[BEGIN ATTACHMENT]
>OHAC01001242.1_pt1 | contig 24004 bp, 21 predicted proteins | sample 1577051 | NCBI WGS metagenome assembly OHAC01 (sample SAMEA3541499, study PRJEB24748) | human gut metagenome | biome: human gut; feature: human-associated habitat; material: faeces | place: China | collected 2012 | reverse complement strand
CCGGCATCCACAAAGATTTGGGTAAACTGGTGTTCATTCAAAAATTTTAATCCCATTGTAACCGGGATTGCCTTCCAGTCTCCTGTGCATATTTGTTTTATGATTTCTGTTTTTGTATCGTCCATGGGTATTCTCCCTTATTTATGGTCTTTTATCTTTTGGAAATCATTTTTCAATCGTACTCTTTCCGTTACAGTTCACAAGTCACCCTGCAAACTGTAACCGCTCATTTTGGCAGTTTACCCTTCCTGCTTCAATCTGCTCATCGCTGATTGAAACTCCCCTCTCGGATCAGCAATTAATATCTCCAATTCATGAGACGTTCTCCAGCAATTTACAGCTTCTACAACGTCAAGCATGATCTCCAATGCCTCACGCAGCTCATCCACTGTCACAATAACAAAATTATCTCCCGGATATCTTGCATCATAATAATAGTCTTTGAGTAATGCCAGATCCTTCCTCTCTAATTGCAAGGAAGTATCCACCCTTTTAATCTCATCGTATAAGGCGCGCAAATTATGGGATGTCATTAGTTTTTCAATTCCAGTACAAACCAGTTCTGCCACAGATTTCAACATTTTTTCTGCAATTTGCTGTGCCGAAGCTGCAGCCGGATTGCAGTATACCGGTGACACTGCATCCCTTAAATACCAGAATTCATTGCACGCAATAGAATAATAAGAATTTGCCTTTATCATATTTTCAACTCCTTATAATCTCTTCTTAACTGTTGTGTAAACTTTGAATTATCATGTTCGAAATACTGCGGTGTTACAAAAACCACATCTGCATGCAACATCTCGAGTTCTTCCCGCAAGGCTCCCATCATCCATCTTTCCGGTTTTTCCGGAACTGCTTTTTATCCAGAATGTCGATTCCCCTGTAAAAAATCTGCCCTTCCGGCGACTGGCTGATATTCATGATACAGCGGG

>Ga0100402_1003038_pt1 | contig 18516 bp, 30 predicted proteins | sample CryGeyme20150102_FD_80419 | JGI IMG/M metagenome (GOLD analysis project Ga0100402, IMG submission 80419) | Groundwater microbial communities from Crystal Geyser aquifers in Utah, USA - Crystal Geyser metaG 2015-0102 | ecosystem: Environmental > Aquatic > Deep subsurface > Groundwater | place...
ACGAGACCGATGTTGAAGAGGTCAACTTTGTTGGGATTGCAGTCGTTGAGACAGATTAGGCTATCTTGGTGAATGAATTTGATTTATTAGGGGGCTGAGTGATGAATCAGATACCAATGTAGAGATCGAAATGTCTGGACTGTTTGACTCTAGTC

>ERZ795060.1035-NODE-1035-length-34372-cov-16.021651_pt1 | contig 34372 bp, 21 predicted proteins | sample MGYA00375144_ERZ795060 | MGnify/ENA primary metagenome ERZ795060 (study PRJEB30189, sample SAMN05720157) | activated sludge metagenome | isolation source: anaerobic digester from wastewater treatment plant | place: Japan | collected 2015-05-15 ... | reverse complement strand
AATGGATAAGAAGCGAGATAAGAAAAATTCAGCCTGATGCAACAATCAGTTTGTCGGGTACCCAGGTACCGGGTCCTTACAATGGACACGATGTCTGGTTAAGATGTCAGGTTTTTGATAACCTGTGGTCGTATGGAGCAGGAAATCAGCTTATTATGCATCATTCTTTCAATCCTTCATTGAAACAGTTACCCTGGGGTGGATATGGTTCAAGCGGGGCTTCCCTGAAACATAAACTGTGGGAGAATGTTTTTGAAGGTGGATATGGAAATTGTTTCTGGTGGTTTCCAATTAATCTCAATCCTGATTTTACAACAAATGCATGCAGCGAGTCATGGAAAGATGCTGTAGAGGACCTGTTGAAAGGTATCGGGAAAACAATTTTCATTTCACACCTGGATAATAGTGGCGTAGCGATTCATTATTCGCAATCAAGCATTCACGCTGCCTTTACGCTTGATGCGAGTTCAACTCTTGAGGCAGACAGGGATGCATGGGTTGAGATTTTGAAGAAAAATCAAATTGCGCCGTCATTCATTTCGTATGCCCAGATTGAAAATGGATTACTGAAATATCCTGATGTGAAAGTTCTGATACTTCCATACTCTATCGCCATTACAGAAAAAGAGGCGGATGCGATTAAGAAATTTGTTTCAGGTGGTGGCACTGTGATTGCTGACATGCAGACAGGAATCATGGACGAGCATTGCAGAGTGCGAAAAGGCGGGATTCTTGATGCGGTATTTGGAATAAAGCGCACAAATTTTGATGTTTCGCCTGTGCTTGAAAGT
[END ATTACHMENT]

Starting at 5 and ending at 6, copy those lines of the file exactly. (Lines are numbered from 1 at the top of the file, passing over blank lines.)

>ERZ795060.1035-NODE-1035-length-34372-cov-16.021651_pt1 | contig 34372 bp, 21 predicted proteins | sample MGYA00375144_ERZ795060 | MGnify/ENA primary metagenome ERZ795060 (study PRJEB30189, sample SAMN05720157) | activated sludge metagenome | isolation source: anaerobic digester from wastewater treatment plant | place: Japan | collected 2015-05-15 ... | reverse complement strand
AATGGATAAGAAGCGAGATAAGAAAAATTCAGCCTGATGCAACAATCAGTTTGTCGGGTACCCAGGTACCGGGTCCTTACAATGGACACGATGTCTGGTTAAGATGTCAGGTTTTTGATAACCTGTGGTCGTATGGAGCAGGAAATCAGCTTATTATGCATCATTCTTTCAATCCTTCATTGAAACAGTTACCCTGGGGTGGATATGGTTCAAGCGGGGCTTCCCTGAAACATAAACTGTGGGAGAATGTTTTTGAAGGTGGATATGGAAATTGTTTCTGGTGGTTTCCAATTAATCTCAATCCTGATTTTACAACAAATGCATGCAGCGAGTCATGGAAAGATGCTGTAGAGGACCTGTTGAAAGGTATCGGGAAAACAATTTTCATTTCACACCTGGATAATAGTGGCGTAGCGATTCATTATTCGCAATCAAGCATTCACGCTGCCTTTACGCTTGATGCGAGTTCAACTCTTGAGGCAGACAGGGATGCATGGGTTGAGATTTTGAAGAAAAATCAAATTGCGCCGTCATTCATTTCGTATGCCCAGATTGAAAATGGATTACTGAAATATCCTGATGTGAAAGTTCTGATACTTCCATACTCTATCGCCATTACAGAAAAAGAGGCGGATGCGATTAAGAAATTTGTTTCAGGTGGTGGCACTGTGATTGCTGACATGCAGACAGGAATCATGGACGAGCATTGCAGAGTGCGAAAAGGCGGGATTCTTGATGCGGTATTTGGAATAAAGCGCACAAATTTTGATGTTTCGCCTGTGCTTGAAAGT